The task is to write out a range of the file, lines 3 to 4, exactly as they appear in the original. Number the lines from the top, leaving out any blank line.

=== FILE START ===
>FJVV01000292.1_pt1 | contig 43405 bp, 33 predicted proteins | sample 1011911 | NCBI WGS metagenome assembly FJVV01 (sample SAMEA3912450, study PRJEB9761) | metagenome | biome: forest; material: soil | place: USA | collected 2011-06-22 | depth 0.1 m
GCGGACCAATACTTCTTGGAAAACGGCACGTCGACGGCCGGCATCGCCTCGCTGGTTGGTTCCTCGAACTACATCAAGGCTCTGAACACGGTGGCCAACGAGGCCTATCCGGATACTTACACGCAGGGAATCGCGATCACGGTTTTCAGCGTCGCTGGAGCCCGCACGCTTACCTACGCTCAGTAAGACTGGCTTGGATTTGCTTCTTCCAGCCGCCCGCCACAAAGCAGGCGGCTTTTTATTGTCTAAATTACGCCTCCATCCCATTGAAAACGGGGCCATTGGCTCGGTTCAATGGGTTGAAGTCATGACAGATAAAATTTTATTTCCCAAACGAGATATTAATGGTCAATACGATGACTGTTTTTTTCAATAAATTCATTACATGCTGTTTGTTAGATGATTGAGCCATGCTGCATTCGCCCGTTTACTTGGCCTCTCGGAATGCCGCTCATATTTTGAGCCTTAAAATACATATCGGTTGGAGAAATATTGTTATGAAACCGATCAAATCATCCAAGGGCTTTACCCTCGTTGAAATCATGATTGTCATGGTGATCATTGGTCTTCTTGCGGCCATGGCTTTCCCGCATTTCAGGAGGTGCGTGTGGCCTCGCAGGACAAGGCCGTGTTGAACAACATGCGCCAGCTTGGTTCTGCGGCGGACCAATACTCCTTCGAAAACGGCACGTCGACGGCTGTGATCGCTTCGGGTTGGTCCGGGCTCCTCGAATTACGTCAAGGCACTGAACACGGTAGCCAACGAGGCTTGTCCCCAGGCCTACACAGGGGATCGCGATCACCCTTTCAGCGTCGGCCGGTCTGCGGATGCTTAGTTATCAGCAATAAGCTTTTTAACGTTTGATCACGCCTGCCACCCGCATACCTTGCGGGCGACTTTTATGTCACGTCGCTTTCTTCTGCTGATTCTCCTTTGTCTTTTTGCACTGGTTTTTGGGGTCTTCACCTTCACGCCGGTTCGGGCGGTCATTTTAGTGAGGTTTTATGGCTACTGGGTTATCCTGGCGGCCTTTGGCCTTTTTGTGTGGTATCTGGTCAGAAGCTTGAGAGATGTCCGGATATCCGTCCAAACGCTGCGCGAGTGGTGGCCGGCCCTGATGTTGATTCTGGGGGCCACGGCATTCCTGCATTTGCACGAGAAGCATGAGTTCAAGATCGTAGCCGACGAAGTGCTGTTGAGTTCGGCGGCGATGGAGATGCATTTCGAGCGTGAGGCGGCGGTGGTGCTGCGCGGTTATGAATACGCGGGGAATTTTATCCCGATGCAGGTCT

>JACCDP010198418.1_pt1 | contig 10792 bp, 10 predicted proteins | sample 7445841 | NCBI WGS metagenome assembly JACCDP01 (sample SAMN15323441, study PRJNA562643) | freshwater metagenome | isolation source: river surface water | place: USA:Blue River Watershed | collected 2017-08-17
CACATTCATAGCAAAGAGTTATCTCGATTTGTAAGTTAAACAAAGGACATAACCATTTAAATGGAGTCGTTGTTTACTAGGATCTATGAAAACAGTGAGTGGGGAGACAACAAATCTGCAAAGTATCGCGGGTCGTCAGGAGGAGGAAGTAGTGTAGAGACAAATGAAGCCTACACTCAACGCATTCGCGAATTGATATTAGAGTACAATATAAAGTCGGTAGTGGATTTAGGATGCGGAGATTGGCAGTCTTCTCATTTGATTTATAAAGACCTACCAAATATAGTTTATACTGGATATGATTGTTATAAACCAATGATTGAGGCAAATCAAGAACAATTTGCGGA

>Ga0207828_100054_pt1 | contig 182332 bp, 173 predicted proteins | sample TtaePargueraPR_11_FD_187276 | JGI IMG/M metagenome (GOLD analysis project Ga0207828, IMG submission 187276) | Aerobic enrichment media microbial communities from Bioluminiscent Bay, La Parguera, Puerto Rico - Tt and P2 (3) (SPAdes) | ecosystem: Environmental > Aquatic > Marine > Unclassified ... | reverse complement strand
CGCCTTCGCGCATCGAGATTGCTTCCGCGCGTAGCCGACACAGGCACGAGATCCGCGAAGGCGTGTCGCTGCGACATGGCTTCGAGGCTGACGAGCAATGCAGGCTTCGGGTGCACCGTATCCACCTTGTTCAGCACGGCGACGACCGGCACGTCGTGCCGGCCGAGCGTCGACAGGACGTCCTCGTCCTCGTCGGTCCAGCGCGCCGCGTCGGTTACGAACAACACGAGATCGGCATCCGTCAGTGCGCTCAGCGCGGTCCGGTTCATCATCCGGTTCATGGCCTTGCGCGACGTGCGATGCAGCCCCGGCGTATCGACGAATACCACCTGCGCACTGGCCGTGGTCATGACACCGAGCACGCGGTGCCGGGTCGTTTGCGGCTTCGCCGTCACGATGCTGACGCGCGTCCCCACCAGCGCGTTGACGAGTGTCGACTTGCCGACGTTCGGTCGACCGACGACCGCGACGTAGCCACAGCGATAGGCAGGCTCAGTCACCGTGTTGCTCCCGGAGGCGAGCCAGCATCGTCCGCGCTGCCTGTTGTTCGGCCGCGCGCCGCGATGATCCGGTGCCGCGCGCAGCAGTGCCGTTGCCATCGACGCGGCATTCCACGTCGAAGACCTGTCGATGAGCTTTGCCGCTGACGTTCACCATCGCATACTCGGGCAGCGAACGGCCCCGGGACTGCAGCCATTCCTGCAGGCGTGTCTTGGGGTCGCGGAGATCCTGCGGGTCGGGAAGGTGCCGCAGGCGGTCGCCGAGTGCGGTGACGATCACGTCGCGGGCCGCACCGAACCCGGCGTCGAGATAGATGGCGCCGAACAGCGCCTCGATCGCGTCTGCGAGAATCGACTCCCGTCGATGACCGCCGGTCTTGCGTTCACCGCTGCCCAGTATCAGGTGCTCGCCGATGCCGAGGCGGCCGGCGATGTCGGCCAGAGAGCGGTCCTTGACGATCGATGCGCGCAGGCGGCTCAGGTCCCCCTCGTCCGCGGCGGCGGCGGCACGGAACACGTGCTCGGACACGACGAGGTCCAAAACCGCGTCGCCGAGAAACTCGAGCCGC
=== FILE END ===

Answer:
>JACCDP010198418.1_pt1 | contig 10792 bp, 10 predicted proteins | sample 7445841 | NCBI WGS metagenome assembly JACCDP01 (sample SAMN15323441, study PRJNA562643) | freshwater metagenome | isolation source: river surface water | place: USA:Blue River Watershed | collected 2017-08-17
CACATTCATAGCAAAGAGTTATCTCGATTTGTAAGTTAAACAAAGGACATAACCATTTAAATGGAGTCGTTGTTTACTAGGATCTATGAAAACAGTGAGTGGGGAGACAACAAATCTGCAAAGTATCGCGGGTCGTCAGGAGGAGGAAGTAGTGTAGAGACAAATGAAGCCTACACTCAACGCATTCGCGAATTGATATTAGAGTACAATATAAAGTCGGTAGTGGATTTAGGATGCGGAGATTGGCAGTCTTCTCATTTGATTTATAAAGACCTACCAAATATAGTTTATACTGGATATGATTGTTATAAACCAATGATTGAGGCAAATCAAGAACAATTTGCGGA